Tojo’s often comes to mind first when one considers fine Japanese cuisine in Vancouver. Not your hole-in-the-wall sushi joint, Tojo’s focuses on high end sushi at high end prices. Some hardcore sushi traditionalists call it overrated while others have appointed it the gold standard of Japanese cuisine. On a recent trip, I went with a large (and rather excited) group to indulge on the famed omakase tasting menu. The premise of this menu is to offer the freshest ingredients to be served hot and cold in 5 or more courses, preferably with copious amounts of sake and/or Sapporo, starting at $80.
The sablefish was by far the best course served throughout the evening. A generous portion of this naturally sweet and buttery fish was perfectly cooked and balanced with a slightly tart and salty glaze which graced the entire tongue to wonderful flavours . The bed of slivered, well seasoned vegetables added both texture and colour to complete this well-rounded mid-omakase dish.
Both the sashimi and sushi platters were “cute”; the former garnished with a fish head, wasabi purses and very Canadian maple leaves. The latter had a number of delicate rolls presented nicely beside a cooked lobster shell. The sashimi was fresh and expertly cut so there wasn’t a lot to complain about. The variety of sushi was innovative and impressive, highlighted by generous amounts of fresh fish topping most of the options. Despite the server raving about the signature golden roll (see far right of sushi platter), I found it the weakest of the offerings despite the fact I’m a huge fan of eggs in any way, shape, form and species.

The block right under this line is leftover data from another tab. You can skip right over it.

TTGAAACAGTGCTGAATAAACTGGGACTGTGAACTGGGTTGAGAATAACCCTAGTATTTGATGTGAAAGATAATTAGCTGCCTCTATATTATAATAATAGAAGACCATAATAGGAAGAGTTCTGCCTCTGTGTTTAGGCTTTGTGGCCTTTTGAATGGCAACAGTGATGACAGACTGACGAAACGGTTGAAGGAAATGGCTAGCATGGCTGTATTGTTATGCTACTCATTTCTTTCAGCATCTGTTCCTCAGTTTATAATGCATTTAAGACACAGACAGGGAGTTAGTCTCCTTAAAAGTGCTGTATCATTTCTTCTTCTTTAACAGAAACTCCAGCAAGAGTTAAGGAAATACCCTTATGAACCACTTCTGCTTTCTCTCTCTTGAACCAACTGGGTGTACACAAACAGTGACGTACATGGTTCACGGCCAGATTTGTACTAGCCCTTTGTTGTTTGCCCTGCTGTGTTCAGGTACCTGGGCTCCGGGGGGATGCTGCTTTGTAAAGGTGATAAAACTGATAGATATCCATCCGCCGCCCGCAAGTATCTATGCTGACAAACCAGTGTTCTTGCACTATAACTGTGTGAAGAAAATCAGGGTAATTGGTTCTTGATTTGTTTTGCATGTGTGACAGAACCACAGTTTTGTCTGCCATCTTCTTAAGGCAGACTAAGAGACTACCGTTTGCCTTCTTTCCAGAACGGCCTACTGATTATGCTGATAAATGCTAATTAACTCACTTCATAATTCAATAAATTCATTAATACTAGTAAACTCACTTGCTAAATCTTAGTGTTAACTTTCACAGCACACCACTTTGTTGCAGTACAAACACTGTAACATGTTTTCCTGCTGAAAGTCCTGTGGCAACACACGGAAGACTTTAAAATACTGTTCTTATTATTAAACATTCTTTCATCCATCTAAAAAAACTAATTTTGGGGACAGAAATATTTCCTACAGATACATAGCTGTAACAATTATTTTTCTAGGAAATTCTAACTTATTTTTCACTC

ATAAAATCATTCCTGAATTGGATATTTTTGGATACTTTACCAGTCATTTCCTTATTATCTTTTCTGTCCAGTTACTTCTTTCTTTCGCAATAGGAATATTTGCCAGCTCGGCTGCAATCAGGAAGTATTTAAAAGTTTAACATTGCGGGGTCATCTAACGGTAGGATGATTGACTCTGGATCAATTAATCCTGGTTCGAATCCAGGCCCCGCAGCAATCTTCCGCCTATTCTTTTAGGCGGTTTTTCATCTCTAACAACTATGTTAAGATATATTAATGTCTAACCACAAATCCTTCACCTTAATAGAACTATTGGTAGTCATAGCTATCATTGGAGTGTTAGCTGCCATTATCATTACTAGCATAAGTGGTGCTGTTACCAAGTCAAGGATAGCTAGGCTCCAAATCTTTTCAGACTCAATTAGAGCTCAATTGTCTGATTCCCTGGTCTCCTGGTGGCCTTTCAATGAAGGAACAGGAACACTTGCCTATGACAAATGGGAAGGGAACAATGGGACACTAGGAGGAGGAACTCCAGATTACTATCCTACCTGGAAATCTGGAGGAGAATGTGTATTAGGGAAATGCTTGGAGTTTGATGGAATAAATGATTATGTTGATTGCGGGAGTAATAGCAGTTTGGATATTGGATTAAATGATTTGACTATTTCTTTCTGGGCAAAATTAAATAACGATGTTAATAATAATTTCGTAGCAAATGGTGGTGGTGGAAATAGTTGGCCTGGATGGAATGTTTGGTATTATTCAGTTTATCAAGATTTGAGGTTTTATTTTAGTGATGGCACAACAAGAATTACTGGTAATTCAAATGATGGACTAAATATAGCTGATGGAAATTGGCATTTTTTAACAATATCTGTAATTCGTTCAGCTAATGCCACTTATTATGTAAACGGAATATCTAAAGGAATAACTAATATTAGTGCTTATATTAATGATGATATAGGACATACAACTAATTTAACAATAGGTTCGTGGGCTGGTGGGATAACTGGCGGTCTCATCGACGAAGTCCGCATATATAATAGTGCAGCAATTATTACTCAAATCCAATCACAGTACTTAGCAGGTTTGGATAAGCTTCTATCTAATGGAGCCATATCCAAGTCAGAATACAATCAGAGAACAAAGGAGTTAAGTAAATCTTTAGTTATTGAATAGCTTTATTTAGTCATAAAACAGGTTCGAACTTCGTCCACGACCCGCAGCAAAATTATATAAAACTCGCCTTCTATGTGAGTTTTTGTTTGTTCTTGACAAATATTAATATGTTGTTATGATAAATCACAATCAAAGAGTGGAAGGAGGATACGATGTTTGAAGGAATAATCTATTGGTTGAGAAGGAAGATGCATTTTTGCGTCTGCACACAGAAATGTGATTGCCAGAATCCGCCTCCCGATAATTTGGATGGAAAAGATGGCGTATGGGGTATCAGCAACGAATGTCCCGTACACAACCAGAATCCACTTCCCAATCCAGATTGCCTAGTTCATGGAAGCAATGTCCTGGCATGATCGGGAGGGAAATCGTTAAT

The tempura vegetables were very average and didn’t add a lot to the overall experience. Perhaps the hype around the omakaze experience heightened my expectations beyond a greasy, battered sweet potato I could make at home.
One of the important aspects of a tasting menu is the need to keep it flowing. Long gaps between courses can disrupt the flow of a good meal and there were some disruptions during the rather long service which was a bit aggravating considering the restaurant was at about 50% to capacity.
Every big city has a shortlist of “must see” eateries that every tourist and foodie alike flock to in search of the ultimate dining experience. Tojo’s fits the bill..but the bill may not fit you. It was an expensive and lengthy venture into a rich history of West Coast cuisine highlighted by fresh, local fare including hearty sushi rolls and delicious Canadian sablefish prepared by the iconic Hidekazu Tojo. I was hoping he would come and chat a little, especially since the restaurant was not to capacity and we probably dropped over $1200 on the final bill. Anybody who knows or reads me knows how much I relish speaking to “celebrity chefs” and to be honest, I was hoping for a brief discussion instead of listening to him sing a strange karaoke version of “Happy Birthday” to a small group a few tables down. Maybe I’m overreacting a bit but come on..how often can you say you spoke to a man who cooked for Martha Stewart AND invented the California roll.
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